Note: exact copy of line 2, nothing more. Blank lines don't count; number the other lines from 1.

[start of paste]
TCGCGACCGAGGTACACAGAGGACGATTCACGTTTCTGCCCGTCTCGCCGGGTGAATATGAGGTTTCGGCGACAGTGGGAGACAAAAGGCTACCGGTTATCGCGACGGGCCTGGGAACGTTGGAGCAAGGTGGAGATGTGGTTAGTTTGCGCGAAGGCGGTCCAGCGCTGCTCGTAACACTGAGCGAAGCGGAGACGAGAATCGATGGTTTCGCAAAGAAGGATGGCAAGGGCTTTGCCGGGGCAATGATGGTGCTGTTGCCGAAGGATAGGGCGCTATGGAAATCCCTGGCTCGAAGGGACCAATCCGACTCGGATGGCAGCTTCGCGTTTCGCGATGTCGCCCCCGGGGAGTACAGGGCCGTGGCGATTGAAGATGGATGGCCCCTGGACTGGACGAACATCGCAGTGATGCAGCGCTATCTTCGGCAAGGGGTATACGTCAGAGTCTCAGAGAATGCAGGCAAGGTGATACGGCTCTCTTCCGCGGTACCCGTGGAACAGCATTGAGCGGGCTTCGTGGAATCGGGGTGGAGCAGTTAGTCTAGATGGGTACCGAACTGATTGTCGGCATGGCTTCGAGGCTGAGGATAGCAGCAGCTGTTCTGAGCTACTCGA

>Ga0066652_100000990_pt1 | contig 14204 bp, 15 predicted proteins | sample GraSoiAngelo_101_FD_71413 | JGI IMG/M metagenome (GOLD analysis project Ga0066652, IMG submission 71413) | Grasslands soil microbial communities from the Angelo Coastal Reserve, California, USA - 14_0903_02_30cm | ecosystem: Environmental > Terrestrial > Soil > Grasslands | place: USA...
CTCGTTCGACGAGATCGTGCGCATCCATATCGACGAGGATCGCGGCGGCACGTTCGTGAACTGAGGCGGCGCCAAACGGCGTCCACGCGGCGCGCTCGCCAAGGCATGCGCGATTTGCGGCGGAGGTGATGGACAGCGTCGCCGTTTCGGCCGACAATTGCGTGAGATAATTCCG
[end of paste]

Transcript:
>Ga0066652_100000990_pt1 | contig 14204 bp, 15 predicted proteins | sample GraSoiAngelo_101_FD_71413 | JGI IMG/M metagenome (GOLD analysis project Ga0066652, IMG submission 71413) | Grasslands soil microbial communities from the Angelo Coastal Reserve, California, USA - 14_0903_02_30cm | ecosystem: Environmental > Terrestrial > Soil > Grasslands | place: USA...